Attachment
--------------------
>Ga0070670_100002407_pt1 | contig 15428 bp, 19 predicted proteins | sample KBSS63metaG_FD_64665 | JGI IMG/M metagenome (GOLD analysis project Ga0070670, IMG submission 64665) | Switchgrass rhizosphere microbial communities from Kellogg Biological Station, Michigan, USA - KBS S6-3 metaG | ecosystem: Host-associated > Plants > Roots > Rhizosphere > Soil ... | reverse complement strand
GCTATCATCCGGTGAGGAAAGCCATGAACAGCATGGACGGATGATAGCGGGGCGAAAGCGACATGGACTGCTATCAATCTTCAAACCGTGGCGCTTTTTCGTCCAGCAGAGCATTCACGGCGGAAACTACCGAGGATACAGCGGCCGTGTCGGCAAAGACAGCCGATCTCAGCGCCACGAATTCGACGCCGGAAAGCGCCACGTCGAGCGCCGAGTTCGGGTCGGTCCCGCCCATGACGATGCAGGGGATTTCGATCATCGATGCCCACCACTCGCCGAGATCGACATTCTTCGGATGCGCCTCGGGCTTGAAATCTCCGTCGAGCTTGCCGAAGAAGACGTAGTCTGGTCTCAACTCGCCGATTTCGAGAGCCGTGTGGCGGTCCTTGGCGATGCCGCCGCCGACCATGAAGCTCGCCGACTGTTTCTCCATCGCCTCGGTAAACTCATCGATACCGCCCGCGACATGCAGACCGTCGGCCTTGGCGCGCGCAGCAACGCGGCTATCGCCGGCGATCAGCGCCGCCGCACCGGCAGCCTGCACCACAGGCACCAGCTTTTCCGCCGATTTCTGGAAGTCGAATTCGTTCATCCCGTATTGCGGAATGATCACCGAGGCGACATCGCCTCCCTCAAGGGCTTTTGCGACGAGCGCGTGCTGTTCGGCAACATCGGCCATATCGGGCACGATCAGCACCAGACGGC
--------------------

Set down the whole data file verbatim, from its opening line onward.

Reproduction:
>Ga0070670_100002407_pt1 | contig 15428 bp, 19 predicted proteins | sample KBSS63metaG_FD_64665 | JGI IMG/M metagenome (GOLD analysis project Ga0070670, IMG submission 64665) | Switchgrass rhizosphere microbial communities from Kellogg Biological Station, Michigan, USA - KBS S6-3 metaG | ecosystem: Host-associated > Plants > Roots > Rhizosphere > Soil ... | reverse complement strand
GCTATCATCCGGTGAGGAAAGCCATGAACAGCATGGACGGATGATAGCGGGGCGAAAGCGACATGGACTGCTATCAATCTTCAAACCGTGGCGCTTTTTCGTCCAGCAGAGCATTCACGGCGGAAACTACCGAGGATACAGCGGCCGTGTCGGCAAAGACAGCCGATCTCAGCGCCACGAATTCGACGCCGGAAAGCGCCACGTCGAGCGCCGAGTTCGGGTCGGTCCCGCCCATGACGATGCAGGGGATTTCGATCATCGATGCCCACCACTCGCCGAGATCGACATTCTTCGGATGCGCCTCGGGCTTGAAATCTCCGTCGAGCTTGCCGAAGAAGACGTAGTCTGGTCTCAACTCGCCGATTTCGAGAGCCGTGTGGCGGTCCTTGGCGATGCCGCCGCCGACCATGAAGCTCGCCGACTGTTTCTCCATCGCCTCGGTAAACTCATCGATACCGCCCGCGACATGCAGACCGTCGGCCTTGGCGCGCGCAGCAACGCGGCTATCGCCGGCGATCAGCGCCGCCGCACCGGCAGCCTGCACCACAGGCACCAGCTTTTCCGCCGATTTCTGGAAGTCGAATTCGTTCATCCCGTATTGCGGAATGATCACCGAGGCGACATCGCCTCCCTCAAGGGCTTTTGCGACGAGCGCGTGCTGTTCGGCAACATCGGCCATATCGGGCACGATCAGCACCAGACGGC